While recently driving through one of those long rural stretches that blur the lines between Midwest and South, I saw a large billboard that said in cheery letters: “Happy Holidays!”
But the billboard featured an angry red cross-out, replacing the inclusive message with the strident proclamation: “ONLY MERRY CHRISTMAS HERE!” Let’s be clear: It wasn’t graffiti; it was part of the design.
The image included herein is a recreation. (Thanks, computer-magic.) I couldn’t take a picture of the actual billboard, because it was stationed beside the highway on which I was driving. Since I was driving, obviously, I couldn’t capture the image; normally, I might have stopped, but it was also nighttime, and raining with near-freezing temperatures, with snow and ice also threatened.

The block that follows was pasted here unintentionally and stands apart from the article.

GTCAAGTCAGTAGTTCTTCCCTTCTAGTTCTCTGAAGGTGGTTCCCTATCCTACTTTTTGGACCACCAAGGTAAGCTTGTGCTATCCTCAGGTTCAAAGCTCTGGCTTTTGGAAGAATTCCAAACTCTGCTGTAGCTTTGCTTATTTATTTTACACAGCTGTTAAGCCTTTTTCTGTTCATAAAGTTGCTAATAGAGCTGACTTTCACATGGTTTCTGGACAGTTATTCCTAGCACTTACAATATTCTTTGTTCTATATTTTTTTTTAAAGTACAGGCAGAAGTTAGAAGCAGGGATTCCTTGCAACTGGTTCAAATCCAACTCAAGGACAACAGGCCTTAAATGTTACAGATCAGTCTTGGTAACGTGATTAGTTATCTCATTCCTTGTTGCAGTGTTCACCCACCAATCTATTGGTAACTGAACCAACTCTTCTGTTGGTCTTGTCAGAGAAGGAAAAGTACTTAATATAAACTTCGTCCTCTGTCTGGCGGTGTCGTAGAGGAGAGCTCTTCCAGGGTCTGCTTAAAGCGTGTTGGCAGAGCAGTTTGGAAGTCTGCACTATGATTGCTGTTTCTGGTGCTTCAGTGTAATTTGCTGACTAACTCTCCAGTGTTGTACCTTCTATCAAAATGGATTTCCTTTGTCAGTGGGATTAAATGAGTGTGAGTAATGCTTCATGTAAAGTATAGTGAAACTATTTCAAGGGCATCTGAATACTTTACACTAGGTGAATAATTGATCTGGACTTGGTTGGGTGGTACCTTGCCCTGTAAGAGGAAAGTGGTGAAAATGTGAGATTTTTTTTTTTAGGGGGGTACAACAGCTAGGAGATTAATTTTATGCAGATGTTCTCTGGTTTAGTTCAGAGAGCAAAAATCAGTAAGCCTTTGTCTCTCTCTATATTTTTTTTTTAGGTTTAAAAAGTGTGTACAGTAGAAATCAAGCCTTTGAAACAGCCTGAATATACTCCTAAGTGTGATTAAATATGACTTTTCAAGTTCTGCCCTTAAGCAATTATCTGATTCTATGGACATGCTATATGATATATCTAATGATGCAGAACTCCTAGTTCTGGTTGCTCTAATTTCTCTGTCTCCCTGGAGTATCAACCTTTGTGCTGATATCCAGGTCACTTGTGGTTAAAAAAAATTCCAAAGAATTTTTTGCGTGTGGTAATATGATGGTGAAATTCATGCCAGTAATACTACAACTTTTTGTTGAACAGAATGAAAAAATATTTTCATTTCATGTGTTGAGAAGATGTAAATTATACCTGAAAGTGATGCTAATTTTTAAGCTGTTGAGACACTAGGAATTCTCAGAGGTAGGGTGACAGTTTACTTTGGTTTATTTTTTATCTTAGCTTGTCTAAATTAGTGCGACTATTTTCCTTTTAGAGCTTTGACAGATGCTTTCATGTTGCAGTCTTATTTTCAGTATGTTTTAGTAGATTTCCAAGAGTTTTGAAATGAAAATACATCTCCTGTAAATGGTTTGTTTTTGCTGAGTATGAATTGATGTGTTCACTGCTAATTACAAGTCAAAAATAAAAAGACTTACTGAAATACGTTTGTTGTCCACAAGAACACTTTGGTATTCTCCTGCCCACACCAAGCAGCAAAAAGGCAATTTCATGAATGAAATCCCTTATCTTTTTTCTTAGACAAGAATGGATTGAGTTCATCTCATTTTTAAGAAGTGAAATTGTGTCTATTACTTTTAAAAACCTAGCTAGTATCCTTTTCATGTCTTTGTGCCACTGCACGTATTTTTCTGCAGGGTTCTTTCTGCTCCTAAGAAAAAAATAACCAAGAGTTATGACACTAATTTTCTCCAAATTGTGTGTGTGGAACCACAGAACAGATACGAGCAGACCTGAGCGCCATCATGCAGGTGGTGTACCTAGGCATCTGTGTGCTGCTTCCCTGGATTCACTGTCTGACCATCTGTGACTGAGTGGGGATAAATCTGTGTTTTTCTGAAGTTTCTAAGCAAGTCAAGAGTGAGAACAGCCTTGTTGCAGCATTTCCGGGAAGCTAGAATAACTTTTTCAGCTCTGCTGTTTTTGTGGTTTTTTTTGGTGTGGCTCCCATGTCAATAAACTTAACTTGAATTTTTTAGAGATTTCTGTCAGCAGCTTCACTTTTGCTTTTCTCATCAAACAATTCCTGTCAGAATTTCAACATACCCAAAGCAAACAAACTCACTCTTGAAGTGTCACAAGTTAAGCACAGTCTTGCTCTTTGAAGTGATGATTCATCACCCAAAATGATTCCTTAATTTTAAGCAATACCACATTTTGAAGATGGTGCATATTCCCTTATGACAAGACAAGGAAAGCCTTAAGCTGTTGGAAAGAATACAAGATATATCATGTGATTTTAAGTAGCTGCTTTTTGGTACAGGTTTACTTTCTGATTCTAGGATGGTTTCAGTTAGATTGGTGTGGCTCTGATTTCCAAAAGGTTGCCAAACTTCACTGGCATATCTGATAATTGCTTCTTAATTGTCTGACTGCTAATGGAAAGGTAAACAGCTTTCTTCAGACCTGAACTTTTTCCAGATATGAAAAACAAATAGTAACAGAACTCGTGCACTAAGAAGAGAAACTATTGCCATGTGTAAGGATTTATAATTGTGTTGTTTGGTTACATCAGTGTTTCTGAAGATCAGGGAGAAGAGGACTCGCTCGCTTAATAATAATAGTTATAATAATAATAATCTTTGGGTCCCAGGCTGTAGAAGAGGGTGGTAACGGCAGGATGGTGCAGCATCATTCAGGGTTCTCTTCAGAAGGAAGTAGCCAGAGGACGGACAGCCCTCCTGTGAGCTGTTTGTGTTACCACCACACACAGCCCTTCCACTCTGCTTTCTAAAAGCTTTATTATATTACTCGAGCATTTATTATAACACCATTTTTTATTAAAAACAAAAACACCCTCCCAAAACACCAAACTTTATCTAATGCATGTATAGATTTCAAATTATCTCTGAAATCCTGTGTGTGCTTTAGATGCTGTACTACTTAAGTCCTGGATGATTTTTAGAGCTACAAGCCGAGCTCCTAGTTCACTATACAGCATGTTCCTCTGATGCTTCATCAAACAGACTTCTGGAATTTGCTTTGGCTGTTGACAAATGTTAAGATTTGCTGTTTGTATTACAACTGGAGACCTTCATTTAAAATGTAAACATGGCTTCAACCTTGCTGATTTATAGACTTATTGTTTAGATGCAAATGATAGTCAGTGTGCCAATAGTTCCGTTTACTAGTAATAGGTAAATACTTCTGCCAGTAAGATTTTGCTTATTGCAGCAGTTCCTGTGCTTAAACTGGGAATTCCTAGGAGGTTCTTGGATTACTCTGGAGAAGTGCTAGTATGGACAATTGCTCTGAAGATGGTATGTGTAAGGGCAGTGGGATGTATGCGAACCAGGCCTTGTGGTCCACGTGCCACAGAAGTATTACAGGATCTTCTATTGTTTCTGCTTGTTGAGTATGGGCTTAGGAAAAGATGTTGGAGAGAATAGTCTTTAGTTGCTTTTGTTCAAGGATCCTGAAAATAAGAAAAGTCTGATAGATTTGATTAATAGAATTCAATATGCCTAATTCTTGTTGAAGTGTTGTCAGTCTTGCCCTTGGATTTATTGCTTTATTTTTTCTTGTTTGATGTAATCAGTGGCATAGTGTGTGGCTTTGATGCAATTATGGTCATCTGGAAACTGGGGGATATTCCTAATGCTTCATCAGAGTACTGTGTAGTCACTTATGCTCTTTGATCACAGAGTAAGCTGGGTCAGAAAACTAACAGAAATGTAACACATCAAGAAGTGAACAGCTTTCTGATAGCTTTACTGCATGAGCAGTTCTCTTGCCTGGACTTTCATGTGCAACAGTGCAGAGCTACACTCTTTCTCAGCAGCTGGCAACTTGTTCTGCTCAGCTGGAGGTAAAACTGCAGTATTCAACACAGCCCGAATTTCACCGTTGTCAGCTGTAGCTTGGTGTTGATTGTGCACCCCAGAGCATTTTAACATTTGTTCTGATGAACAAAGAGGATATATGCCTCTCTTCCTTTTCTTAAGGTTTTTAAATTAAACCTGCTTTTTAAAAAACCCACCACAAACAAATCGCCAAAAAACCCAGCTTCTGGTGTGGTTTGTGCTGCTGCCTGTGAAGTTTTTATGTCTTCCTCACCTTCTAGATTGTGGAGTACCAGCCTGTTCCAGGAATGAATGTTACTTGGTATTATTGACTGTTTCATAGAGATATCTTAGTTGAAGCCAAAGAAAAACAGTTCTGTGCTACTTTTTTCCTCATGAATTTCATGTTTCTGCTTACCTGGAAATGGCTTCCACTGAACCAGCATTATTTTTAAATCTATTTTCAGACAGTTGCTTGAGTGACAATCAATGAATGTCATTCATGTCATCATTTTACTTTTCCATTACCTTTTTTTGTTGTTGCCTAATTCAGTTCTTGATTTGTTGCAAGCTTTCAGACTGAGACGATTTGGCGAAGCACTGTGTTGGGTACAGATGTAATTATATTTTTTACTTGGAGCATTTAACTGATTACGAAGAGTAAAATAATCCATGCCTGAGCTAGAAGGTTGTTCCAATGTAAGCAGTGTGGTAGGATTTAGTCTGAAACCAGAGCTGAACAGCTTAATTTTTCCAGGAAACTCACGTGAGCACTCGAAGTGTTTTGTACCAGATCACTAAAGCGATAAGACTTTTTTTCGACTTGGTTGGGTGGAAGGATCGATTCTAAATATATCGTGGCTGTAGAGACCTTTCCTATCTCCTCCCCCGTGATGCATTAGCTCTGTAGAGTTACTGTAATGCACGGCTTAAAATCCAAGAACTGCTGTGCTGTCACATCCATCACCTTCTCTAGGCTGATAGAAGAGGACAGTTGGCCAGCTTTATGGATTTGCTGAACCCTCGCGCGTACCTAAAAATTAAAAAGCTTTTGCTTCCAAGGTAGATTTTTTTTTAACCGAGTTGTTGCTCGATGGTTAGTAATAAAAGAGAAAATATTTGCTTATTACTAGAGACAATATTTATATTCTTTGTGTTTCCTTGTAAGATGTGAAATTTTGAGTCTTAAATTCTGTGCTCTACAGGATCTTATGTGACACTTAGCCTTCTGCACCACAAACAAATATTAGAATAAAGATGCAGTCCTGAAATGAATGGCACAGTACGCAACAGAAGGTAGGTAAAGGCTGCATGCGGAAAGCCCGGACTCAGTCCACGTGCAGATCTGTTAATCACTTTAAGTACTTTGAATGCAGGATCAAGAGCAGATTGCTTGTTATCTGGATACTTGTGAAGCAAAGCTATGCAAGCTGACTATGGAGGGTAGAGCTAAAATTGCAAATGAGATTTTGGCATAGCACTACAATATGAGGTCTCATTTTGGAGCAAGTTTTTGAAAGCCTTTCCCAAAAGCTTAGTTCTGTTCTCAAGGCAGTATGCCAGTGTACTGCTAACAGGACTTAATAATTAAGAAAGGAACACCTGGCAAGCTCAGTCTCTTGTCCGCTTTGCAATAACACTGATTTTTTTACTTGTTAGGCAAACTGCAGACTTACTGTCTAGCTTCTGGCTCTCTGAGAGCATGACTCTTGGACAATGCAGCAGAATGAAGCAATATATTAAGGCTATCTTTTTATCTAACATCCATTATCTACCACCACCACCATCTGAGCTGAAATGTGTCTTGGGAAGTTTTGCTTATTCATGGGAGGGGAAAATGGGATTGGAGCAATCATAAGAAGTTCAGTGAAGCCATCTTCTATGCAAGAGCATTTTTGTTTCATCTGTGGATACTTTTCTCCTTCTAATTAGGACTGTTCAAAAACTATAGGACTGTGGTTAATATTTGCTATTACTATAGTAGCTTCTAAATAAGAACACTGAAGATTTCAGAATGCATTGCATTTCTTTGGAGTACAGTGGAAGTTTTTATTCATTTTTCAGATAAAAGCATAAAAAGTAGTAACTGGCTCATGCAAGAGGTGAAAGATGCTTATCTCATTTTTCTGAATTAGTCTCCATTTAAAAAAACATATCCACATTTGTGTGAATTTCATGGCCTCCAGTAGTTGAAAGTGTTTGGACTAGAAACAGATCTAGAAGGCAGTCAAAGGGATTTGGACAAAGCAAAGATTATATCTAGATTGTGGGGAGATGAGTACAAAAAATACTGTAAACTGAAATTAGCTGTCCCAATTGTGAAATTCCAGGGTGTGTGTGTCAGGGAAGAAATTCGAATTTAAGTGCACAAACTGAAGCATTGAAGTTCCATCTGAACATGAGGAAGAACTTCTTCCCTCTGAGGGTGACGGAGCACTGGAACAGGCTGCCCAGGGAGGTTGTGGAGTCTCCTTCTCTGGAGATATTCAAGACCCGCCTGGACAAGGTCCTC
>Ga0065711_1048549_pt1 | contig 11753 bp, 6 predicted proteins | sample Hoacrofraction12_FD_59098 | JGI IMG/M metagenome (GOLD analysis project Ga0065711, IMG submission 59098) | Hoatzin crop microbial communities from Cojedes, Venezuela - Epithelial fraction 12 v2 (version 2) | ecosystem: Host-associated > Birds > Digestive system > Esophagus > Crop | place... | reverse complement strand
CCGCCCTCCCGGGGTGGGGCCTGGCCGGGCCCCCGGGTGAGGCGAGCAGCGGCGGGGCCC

In other words, it was exactly the sort of December night where one might appreciate a nice, warm-and-fuzzy holiday wish, rather than a small town’s declaration that only one holiday was welcome there.
The sign bothered me.
The funny thing is, I am not bothered by religious Christmas signs in general. I actually understand the inclination to emphasize “the reason for the season.” Practicing, faith-driven Christians who want to spread the reminder of Christmas as a religious holiday make sense to me. After all, don’t Jewish people emphasize the messages and meanings behind Jewish holidays, too? Don’t rabbis and educators lament when Chanukah becomes “just about the presents”?